It's been quite a week for pre-judgment. Whatever happened to innocent until proven guilty? Condemned in the court of public opinion, but not in any court of law, the chief executive of the Royal Bank of Scotland, Stephen Hester, was pressured into giving up a bonus he was entitled to. The former head of the same bank, Fred Goodwin, was stripped of the knighthood he had received when financial recklessness was seen as audacity – a virtue more than a vice – even though there was not a whiff of personal dishonesty.
Then the week concluded with Chris Huhne resigning as Energy Secretary, after being charged with – but not yet tried for – perverting the course of justice over a speeding offence, and John Terry losing the England captaincy, after his trial on a charge of racial abuse was inconveniently set for after Euro 2012. In Terry's case, the justification was that the pending trial made his position untenable. The same might be said of the departing minister.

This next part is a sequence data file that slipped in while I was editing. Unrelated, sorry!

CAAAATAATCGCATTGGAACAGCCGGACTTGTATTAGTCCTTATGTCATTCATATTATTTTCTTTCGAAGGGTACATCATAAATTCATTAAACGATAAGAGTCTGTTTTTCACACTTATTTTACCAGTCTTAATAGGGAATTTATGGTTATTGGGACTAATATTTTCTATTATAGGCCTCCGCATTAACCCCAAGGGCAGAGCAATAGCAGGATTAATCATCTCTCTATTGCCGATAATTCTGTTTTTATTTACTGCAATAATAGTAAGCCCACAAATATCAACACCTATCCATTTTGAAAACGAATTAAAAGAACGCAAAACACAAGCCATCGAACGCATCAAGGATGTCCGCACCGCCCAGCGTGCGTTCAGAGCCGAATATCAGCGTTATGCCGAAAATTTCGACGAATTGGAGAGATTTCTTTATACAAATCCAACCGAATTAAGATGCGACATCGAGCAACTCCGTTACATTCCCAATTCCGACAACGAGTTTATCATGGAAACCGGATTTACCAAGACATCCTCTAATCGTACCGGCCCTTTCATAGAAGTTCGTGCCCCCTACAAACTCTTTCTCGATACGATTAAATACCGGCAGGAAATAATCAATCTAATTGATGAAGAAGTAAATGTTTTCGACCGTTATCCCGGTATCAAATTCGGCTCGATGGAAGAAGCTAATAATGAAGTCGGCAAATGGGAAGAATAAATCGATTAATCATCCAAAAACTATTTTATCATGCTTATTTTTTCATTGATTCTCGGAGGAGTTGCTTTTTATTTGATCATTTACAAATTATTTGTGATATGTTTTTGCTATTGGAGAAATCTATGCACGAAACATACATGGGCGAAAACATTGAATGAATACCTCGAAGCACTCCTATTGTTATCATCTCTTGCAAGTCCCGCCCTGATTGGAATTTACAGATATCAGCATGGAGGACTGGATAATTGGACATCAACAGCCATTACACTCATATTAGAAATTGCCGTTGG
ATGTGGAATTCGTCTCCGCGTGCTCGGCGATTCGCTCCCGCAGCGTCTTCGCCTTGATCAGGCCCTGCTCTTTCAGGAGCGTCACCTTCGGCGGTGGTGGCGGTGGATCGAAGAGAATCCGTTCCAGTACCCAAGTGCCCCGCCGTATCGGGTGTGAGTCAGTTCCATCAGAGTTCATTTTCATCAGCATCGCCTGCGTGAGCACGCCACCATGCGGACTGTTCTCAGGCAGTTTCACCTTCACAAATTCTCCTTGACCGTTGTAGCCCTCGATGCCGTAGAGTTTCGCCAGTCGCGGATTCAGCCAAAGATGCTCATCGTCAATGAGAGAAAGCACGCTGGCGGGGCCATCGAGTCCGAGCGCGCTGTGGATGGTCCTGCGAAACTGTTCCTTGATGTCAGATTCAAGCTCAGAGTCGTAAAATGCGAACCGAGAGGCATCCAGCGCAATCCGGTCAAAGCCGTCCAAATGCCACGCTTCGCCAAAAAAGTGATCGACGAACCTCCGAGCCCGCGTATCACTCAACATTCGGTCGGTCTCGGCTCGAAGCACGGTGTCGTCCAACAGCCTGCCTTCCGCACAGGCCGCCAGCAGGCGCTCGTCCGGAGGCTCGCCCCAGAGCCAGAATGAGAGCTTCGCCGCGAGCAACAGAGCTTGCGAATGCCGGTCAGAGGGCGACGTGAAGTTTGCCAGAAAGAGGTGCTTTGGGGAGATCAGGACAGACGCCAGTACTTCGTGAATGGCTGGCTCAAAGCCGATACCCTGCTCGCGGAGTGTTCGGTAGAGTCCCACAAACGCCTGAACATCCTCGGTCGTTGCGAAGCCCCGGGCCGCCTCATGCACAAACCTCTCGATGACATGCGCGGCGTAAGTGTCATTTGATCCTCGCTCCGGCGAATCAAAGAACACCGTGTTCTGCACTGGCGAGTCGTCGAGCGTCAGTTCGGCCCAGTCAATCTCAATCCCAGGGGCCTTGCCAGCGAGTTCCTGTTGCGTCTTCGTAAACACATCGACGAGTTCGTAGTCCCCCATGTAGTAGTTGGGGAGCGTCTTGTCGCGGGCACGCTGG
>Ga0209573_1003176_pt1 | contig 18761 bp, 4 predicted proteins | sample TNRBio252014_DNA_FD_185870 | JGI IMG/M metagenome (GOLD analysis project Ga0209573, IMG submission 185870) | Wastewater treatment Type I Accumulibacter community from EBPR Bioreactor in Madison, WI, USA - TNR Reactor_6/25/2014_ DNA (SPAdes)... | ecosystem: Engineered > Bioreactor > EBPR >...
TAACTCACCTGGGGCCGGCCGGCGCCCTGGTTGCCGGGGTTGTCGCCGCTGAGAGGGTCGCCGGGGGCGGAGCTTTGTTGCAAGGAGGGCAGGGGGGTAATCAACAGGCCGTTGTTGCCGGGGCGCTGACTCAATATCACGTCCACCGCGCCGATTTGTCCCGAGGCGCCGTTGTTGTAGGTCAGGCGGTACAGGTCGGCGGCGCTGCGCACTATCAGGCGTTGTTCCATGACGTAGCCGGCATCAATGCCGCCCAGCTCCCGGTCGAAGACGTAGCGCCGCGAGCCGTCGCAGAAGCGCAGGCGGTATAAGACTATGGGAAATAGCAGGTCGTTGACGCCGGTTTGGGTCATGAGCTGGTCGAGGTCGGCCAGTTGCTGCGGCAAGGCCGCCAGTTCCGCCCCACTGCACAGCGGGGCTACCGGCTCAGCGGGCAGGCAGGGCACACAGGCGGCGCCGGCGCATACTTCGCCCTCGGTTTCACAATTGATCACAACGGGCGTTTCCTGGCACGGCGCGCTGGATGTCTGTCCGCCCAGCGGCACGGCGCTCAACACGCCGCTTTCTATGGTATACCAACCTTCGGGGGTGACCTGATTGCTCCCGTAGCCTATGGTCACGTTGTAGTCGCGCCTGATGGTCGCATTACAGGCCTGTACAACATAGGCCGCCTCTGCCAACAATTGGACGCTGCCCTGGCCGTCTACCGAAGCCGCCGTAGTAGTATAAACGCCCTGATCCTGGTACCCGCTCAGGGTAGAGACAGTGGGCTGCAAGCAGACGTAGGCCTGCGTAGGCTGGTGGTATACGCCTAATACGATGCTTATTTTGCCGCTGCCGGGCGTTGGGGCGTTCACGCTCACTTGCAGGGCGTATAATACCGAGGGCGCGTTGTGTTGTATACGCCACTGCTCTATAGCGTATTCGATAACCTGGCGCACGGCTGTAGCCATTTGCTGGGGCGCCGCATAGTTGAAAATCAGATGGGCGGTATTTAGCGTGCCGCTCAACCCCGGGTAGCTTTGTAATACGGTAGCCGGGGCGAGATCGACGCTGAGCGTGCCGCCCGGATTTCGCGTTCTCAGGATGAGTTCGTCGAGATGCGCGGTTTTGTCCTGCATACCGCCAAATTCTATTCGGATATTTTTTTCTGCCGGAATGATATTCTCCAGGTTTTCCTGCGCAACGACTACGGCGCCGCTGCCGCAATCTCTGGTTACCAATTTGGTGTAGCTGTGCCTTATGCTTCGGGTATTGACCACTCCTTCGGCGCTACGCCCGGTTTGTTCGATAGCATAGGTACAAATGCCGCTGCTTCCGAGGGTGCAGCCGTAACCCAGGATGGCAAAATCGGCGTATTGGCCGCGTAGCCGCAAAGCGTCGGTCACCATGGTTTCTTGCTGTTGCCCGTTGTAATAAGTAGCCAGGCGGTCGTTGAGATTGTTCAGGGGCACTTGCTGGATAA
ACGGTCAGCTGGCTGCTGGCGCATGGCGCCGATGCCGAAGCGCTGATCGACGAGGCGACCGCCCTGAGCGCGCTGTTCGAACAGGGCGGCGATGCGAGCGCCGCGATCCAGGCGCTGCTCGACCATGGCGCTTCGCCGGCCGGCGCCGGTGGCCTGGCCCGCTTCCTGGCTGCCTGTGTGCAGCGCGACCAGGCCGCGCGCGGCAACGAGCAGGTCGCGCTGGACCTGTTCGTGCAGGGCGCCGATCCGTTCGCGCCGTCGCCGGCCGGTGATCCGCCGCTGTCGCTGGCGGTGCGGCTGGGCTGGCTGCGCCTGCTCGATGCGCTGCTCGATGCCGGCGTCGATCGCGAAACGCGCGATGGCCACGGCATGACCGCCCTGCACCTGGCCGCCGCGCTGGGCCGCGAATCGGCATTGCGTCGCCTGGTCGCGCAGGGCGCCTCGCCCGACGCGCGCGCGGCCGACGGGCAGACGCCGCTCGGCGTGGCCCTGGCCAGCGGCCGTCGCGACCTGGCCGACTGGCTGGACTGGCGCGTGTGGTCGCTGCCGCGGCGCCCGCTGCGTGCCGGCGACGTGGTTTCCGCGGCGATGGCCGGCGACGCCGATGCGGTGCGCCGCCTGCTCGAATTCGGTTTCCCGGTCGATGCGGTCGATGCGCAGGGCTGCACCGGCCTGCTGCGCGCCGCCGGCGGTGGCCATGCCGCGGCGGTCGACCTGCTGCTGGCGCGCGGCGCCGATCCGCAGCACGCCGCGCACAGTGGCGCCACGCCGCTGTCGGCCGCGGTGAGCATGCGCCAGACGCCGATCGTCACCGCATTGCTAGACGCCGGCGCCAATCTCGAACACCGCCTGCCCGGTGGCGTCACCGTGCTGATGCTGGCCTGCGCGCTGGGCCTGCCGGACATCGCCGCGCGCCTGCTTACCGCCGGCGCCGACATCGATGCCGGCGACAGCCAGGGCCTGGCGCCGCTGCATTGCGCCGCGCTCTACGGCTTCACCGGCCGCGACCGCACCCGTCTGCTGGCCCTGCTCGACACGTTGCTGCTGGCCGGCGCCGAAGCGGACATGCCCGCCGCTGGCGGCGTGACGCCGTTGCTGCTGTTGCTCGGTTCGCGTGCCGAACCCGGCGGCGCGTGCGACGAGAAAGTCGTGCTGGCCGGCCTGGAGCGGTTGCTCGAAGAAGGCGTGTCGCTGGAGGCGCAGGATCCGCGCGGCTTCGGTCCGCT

All these people have had the misfortune to be stranded in a no man's land between public opprobrium and legal proof, at a time when the British are deep into one of their – selective – bouts of moral rectitude. But the principle that someone is innocent until proven otherwise is too important to be allowed to drift away.